Most women I know have had experiences of being devastated because of feedback they’ve received. Watching this week’s comments on the SuperBowl halftime performances, I’m reminded of how we’ve made women – and particularly women of color – a kind of canvas for our judgements, our evaluations, our pronouncements. That act involves deep objectification of women – and both men and women do it.

For the past ten years, I’ve been working with women around coping with, navigating and healing from feedback – in settings ranging from corporate boardrooms to artists’ studios. The steps I recommend for any feedback situation are:

1.  REFRAME the feedback: The feedback doesn’t tell you any facts about you; it tells you something about the perspective of the person giving the feedback. Reframe the feedback as information about them. What does this tell you about their priorities or preferences?

2.  Is the feedback truly RELEVANT? Women forget to ask this, and instead feel they have to incorporate all feedback. We need to ask: is this feedback essential to incorporate in order to achieve my goals? Those goals might include professional ones (like getting work published) or personal ones (like a loving relationship with family members.) If the feedback is not truly relevant to your aims, you have permission to not attend to it.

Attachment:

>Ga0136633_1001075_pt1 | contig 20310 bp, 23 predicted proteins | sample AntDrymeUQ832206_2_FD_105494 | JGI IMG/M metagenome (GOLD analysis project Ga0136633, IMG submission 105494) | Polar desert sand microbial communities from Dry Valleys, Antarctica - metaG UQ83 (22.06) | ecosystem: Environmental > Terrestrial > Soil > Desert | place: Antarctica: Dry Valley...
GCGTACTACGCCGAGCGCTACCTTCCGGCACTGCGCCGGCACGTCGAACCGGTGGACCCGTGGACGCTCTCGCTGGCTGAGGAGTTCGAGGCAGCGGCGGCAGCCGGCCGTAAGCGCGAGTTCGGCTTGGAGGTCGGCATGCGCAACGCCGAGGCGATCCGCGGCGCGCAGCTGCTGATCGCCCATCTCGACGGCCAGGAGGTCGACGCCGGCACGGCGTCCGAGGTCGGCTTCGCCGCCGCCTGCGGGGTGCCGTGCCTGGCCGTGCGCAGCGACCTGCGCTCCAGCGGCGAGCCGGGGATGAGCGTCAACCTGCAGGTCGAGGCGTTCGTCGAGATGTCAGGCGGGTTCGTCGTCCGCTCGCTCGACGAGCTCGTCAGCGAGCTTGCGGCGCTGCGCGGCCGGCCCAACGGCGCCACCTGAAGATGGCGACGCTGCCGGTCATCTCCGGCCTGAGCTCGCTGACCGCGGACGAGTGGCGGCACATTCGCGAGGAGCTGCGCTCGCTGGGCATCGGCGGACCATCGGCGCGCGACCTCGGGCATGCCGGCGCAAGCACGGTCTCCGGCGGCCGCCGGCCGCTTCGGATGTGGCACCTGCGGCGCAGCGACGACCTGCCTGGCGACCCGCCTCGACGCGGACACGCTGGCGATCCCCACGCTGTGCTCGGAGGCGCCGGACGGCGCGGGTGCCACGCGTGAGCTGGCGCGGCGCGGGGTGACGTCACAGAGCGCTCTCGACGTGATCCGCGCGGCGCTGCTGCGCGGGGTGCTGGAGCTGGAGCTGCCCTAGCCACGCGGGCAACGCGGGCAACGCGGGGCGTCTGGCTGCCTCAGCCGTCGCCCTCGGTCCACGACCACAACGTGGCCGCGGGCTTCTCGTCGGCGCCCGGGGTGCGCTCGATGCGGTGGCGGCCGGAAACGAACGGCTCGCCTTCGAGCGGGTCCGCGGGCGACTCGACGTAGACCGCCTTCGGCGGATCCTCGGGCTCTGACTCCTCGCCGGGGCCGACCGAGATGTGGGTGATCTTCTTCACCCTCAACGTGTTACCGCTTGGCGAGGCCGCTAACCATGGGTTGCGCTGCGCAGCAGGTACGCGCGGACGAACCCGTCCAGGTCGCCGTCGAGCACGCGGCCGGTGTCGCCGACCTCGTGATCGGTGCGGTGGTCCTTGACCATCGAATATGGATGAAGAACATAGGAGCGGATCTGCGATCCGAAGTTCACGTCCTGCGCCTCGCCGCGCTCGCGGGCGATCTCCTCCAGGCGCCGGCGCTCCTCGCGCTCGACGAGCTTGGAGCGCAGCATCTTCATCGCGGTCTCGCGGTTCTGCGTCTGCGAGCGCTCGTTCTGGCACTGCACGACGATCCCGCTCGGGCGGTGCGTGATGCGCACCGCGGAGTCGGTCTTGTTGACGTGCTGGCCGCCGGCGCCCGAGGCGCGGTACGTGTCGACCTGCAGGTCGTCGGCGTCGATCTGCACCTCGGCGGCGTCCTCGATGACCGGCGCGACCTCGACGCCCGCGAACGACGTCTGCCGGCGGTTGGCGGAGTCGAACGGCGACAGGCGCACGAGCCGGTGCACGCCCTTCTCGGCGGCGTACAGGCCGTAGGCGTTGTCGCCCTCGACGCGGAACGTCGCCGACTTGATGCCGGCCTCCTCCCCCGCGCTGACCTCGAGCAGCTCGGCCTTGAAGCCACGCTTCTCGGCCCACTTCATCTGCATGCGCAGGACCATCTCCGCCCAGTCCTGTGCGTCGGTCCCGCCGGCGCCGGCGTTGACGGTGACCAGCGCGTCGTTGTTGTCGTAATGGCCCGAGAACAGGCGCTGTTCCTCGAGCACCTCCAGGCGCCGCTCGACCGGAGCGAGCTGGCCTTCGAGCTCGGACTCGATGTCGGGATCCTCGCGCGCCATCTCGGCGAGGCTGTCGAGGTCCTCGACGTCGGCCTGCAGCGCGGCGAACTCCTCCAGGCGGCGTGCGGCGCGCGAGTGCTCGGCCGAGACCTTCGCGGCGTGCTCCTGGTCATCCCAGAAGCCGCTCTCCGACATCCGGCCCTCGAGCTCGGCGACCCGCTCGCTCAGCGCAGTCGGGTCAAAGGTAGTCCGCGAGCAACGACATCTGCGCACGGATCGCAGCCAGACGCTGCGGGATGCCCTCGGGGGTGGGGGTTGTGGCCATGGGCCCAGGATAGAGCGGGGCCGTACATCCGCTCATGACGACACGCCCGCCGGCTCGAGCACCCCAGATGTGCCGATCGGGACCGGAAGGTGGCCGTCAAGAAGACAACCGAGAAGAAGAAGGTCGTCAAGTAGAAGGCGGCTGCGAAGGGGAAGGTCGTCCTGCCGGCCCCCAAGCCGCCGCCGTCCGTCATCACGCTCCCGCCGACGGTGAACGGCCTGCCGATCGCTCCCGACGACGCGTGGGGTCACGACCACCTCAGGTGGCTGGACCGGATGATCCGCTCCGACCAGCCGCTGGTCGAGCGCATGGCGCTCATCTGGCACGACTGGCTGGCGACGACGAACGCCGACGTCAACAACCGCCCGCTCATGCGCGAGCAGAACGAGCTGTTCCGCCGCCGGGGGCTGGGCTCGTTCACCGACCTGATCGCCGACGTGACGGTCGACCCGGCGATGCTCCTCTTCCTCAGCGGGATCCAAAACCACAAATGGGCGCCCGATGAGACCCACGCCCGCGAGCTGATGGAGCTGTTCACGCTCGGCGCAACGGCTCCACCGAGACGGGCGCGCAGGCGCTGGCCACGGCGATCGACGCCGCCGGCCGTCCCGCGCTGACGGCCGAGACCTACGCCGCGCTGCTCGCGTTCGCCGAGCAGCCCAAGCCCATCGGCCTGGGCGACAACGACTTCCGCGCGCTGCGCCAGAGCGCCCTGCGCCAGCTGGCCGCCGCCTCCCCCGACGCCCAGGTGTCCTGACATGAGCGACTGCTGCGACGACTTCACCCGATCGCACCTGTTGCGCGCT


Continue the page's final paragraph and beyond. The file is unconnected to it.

3.  REVISE your approach. If your answer to #2 is yes, then you can think about how you can revise your approach to work with/relate to this person more effectively, now that you know more about their needs and perspective. Going back to #1, the feedback isn’t a verdict on how you measure up – it just tells you how to be more impactful in your relationship with them.

If you want more on this, check out the Playing Big book chapter on Unhooking from Praise and Criticism, or join an upcoming session of our Playing Big online course.



Above image by Josh Berquist


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